A New Paradigm for Depression in New Mothers

Time-frame: 75-90
CERP: yes

Recent research has revealed a surprising link between inflammation and depression. Although inflammation was first identified as a risk factor for postpartum depression in the late 1990s, researchers have recently learned that it underlies all the other risk factors. All other known causes of depression, such as pain, psychological trauma, lack of social support, or sleep problems, trigger the inflammatory response. This research tells us why women are vulnerable to depression in the last trimester of pregnancy and postpartum. It also explains the link between depression in pregnancy and preterm birth, and why breastfeeding protects maternal mood because it downregulates the stress and inflammatory response.

Nighttime Breastfeeding and Postpartum Depression

Time-frame: 60-90
CERP: yes

New mothers are often advised to avoid nighttime breastfeeding in order to prevent postpartum depression. While this advice is well-intended, no one knows if it even works. And it can be quite problematic for breastfeeding mothers to maintain. Using data from the Survey of Mothers’ Sleep and Fatigue, we examine the relationship between feeding method, depression, and maternal fatigue. Consistent with recent studies, our findings reveal that breastfeeding mothers report less fatigue, more and better quality sleep, and lower rates of depression than their formula- or mixed-feeding counterparts. Advising tired new mothers to supplement may well increase their risk of depression. This presentation also summarizes some strategies that can be used to support exhausted new mothers.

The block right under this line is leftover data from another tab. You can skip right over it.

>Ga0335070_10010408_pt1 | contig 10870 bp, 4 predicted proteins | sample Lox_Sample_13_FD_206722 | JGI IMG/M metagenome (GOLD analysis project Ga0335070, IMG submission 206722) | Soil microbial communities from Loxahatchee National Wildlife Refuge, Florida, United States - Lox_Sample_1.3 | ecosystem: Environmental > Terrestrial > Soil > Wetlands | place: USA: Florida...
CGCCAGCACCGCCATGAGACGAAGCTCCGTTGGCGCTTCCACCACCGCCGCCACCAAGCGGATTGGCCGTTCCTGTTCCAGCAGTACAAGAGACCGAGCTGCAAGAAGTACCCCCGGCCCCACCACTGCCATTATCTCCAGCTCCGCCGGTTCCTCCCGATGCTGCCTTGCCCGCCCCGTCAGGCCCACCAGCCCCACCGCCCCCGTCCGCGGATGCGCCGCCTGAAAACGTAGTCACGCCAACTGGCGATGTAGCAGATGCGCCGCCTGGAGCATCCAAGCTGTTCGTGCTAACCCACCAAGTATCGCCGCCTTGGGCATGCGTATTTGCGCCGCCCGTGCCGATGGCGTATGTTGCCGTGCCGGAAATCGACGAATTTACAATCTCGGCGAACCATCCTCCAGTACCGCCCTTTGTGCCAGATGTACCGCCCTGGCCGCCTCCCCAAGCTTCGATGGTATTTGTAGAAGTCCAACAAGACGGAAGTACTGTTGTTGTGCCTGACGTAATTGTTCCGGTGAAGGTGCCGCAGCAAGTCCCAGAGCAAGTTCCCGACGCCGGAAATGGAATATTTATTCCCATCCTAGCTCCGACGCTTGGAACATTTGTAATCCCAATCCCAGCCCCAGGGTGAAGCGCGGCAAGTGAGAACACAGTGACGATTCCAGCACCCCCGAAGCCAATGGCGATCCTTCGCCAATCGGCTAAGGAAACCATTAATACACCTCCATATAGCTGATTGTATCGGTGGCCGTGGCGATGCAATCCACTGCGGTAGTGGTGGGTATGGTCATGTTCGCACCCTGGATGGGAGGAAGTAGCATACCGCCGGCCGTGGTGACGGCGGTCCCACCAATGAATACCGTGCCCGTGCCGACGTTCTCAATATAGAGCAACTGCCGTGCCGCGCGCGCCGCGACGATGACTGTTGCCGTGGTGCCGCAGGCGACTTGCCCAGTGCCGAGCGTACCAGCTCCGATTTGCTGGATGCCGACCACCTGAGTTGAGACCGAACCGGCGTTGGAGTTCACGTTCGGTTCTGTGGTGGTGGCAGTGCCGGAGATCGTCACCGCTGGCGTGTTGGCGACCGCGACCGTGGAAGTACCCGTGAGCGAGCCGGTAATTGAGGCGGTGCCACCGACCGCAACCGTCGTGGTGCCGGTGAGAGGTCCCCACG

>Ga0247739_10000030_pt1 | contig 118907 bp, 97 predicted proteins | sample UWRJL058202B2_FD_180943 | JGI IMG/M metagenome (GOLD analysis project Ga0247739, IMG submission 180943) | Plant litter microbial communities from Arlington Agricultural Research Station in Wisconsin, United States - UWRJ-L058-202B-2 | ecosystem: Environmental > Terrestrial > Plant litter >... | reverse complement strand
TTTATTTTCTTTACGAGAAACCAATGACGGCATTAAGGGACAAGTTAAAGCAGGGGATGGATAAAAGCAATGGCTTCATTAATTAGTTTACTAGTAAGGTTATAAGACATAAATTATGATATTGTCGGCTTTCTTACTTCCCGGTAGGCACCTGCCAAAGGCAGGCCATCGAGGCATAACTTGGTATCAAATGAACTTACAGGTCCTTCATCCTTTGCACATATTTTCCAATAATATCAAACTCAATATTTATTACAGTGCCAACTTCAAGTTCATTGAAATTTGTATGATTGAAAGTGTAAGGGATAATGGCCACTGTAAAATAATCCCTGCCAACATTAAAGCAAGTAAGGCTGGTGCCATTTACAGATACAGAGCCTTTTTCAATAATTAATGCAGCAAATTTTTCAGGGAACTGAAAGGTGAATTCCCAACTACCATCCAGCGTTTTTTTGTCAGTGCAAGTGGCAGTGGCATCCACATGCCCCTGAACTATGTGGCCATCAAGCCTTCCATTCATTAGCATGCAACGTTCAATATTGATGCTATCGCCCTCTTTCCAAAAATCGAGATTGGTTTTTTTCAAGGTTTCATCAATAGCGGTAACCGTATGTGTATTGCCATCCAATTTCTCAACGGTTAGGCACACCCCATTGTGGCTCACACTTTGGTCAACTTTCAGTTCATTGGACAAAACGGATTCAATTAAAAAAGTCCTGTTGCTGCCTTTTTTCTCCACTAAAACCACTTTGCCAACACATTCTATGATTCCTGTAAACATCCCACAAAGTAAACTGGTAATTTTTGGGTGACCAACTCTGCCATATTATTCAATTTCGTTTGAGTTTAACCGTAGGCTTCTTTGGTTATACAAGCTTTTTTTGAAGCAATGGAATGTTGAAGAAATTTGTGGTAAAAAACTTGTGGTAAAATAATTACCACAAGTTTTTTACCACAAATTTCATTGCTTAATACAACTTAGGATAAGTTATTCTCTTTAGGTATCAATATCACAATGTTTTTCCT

Breastfeeding Made Simple: Natural Laws for Nursing Mothers

Time-frame: 75-90
CERP: yes

Each year, hundreds of thousands of women initiate breastfeeding only to stop in the first few days or weeks postpartum. Why does this happen? In this presentation, I describe the seven natural laws for nursing mothers based on the bestselling book, Breastfeeding Made Simple, 2nd Edition (co -authored with Nancy Mohrbacher). These laws are based on the latest research from around the world and will help you work more effectively with mothers so they can have successful breastfeeding experiences.

Kathleen Kendall-Tackett Ph.D, IBCLC, FAPA


Country: USA
Phone number: 806-367-9950
Email: kkendallt@gmail.com
Site: http://www.KathleenKendall-Tackett.com
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Publications